Of all the shows that took place in Austin this evening, this one excited me the most: three of the city's best power trios playing at one of the city's best new clubs. In its first year of existence, the Mohawk has succeeded where previous clubs in its location have failed, thanks to a combination of smart booking, technological savvy (all of the venue's shows are videotaped, the best of which are spotlighted on its MySpace profile) and great amaretto sours. The soundman is occasionally ornery: last November, Pattern Is Movement's frequent pleas for mixing adjustments compelled him to turn the house jukebox on after their fourth song. What club nowadays doesn't have an ornery soundman, though? Fortunately, he was both pleasant and professional this evening.
Earlier this month, the Austin Chronicle published a list of "10 ATXers to Watch in 2007." Opening act White Denim placed ninth on the list, and the band's set this evening completely justified the accolades. Their kinetic sound recalls everything from the Jon Spencer Blues Explosion's garage stomp to Old Time Relijun's lo-fi voodoo to the Minutemen's funk-flavored punk. The drummer did awe-inspiring things with polyrhythms and beat displacement. The bassist played fleet-fingered runs with such intensity that his glasses frequently flew off of his face. The guitarist glided through quick chord changes and bluesy solos. All three members sang in goofy yet strong voices; the guitarist, in particular, has a killer falsetto. The band's charisma ruled out the polite indifference that opening acts are usually greeted with, as each song was greeted with increasingly uproarious applause. The highlight of the set was "Let's Talk about It," which boasted a cowbell-driven groove that could've cured Christopher Walken's fever in seconds flat. Bring on the album, guys!
Tia Carrera followed White Denim with a set of mind-melting stoner metal. Think of the best hard rock concert you've ever seen, and fast-forward to the moment where the guitarist starts soloing like crazy, slowly coercing the rest of the band to join him in a collective burst of improvisational frenzy. Well, Tia Carrera's songs BEGIN at that point and get even wilder for the next 15 to 20 minutes. Guitarist Jason Morales went totally "Machine Gun" on us, dousing every solo with heaping helpings of fuzz, flange and wah. Erik Conn's drumming was both hard and fluid: each snare and tom hit felt like a gunshot, and every other bar ended with a newer, trickier fill. Bassist Andrew Duplantis switched back and forth between playing against Erik and playing against Jason. Like all good improvisational bands, Tia Carrera knows when to come together to state a musical theme, and when to diverge from it; the members actually listen to each other, and this synergy gives their jams a discernible structure. They played for 35 minutes, only stopping once, and would've played longer if Andrew hadn't broken a string. Put these guys on a bill with Boris, and enough head-banging will ensue to fill the emergency room of St. David's with whiplash victims. (Unfortunately, the comely Hawaiian actress from whom the band gets its name did not attend the show.)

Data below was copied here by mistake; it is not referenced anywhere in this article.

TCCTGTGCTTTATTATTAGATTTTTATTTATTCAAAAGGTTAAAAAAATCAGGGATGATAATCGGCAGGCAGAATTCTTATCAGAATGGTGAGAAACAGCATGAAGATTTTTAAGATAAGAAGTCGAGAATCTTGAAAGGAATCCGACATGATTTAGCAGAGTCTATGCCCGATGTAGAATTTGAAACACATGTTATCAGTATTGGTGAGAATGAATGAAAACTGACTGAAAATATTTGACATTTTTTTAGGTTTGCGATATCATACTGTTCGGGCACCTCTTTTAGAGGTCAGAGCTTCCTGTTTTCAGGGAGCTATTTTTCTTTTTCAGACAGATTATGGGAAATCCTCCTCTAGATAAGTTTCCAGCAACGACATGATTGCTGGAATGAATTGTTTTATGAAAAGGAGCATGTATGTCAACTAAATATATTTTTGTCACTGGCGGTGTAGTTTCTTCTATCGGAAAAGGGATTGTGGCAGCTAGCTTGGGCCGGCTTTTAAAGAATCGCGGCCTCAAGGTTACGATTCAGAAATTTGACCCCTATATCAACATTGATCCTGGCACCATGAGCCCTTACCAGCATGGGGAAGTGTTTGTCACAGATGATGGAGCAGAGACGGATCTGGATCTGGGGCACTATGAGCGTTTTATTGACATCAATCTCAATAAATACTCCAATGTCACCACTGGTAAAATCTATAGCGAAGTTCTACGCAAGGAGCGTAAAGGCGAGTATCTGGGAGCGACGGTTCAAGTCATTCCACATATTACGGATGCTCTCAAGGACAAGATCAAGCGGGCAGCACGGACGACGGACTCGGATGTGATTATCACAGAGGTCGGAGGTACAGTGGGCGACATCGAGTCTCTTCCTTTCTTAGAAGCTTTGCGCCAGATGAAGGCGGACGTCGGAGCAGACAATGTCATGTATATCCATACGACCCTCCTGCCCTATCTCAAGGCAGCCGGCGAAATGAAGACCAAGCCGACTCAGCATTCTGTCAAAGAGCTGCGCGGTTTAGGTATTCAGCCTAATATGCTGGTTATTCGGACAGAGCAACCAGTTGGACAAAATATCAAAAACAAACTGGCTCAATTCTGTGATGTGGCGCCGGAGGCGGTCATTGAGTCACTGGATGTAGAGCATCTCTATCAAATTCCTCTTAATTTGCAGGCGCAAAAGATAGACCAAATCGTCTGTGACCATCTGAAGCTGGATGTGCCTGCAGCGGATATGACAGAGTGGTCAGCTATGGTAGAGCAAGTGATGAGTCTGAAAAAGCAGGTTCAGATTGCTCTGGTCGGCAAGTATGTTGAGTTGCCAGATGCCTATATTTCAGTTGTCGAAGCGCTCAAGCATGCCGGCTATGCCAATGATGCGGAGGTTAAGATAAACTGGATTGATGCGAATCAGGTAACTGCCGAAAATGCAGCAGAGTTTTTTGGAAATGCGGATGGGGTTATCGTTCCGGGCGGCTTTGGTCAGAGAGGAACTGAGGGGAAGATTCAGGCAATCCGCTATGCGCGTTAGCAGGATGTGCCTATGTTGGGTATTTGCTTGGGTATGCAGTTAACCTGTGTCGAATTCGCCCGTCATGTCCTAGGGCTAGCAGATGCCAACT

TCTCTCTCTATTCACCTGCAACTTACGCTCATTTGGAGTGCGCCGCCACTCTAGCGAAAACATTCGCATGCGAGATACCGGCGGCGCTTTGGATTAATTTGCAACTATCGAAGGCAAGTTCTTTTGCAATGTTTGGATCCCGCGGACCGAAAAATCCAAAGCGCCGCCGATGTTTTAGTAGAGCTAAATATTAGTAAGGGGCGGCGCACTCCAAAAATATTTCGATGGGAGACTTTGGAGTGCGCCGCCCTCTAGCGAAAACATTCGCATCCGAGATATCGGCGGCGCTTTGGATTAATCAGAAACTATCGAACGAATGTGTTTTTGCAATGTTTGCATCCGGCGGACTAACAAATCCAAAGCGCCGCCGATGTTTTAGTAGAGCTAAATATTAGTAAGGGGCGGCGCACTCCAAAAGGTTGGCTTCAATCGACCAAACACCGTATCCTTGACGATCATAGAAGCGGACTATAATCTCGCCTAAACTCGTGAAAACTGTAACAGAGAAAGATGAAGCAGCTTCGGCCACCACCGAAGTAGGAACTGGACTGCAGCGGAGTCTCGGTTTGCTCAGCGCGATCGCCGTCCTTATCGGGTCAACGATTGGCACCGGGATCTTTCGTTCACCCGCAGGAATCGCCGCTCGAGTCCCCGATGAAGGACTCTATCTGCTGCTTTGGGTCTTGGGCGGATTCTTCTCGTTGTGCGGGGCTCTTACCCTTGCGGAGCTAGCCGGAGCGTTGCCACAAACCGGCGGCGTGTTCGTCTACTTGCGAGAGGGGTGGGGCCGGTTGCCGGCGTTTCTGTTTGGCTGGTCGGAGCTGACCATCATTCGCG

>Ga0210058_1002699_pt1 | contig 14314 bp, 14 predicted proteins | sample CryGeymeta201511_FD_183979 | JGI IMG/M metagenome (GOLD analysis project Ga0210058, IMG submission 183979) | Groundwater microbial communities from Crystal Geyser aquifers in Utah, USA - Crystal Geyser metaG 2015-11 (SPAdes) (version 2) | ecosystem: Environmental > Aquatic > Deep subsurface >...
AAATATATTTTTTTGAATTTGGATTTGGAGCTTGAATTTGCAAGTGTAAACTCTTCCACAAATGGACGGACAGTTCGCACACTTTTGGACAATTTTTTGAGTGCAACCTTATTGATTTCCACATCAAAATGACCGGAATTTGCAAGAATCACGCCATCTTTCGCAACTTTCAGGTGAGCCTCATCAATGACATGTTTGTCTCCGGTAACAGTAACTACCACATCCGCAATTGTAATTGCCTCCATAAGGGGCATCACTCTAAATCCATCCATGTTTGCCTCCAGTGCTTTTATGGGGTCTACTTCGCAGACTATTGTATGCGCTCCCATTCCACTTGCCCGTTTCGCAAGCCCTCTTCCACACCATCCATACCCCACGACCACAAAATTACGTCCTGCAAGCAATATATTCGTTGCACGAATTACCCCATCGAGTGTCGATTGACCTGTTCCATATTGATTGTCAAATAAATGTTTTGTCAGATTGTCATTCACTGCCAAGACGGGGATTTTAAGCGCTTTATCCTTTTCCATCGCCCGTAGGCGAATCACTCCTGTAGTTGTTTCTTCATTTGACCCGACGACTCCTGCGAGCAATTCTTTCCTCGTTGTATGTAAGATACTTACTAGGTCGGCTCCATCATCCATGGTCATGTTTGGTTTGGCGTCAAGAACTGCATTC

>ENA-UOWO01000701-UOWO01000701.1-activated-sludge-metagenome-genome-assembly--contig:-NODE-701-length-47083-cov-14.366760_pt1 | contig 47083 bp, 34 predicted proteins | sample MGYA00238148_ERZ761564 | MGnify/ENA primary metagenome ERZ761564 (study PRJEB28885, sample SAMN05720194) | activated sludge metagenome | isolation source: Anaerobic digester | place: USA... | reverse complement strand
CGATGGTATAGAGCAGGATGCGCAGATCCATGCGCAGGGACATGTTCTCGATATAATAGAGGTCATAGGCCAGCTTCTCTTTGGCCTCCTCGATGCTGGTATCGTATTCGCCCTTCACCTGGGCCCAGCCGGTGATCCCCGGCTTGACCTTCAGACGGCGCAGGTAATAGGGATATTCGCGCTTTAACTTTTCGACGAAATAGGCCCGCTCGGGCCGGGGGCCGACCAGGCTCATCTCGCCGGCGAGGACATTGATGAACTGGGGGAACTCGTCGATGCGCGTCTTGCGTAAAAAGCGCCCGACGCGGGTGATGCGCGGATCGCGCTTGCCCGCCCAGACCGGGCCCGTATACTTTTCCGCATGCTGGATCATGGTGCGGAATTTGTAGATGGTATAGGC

Two years ago, I panned Ume's debut album Urgent Sea on another website, dismissing it as a second-rate Sonic Youth imitation with a slight metallic tint. When they played at last year's SXSW, they made me eat my words with a downright feral set. I've seen them live four times since then, and they've never disappointed. No one who sees Ume perform can take their eyes off of singer/guitarist Lauren Larson. Off stage, she's a diminutive, dollish blonde with a timid speaking voice; on stage, she is a rock machine with stage presence to spare. She frequently stepped away from the microphone to convulse around the stage, hair flying everywhere, swinging the neck of her guitar up and down as if she were jousting. Her voice switched effortlessly from a kittenish coo to a frightening growl, outdoing her recorded performances by a very wide margin. At this point, Lauren's Kim Gordon impersonation is even better than the real thing! Her guitar playing is even more impressive: she adorns each song with long-lined melodies of an almost classical grandeur.
By no means, though, is my emphasis on Lauren meant to discredit Ume's rhythm section. They restarted "Hurricane" a few times because drummer Jeff Barrera kept playing the intro too fast, an oversight that he blamed on drunkenness. That blunder aside, he and bassist Eric Larson did a fine job supplanting Lauren with hefty, propulsive backdrops. The band's newer songs, which took up half the set, are better than those on their debut: Lauren's vocals make more room for melody, and the changes in tempo and dynamics are smoother. Although I still don't listen to Urgent Sea that often, I definitely consider myself an Ume fan, for their live shows have made me eager to hear their next album.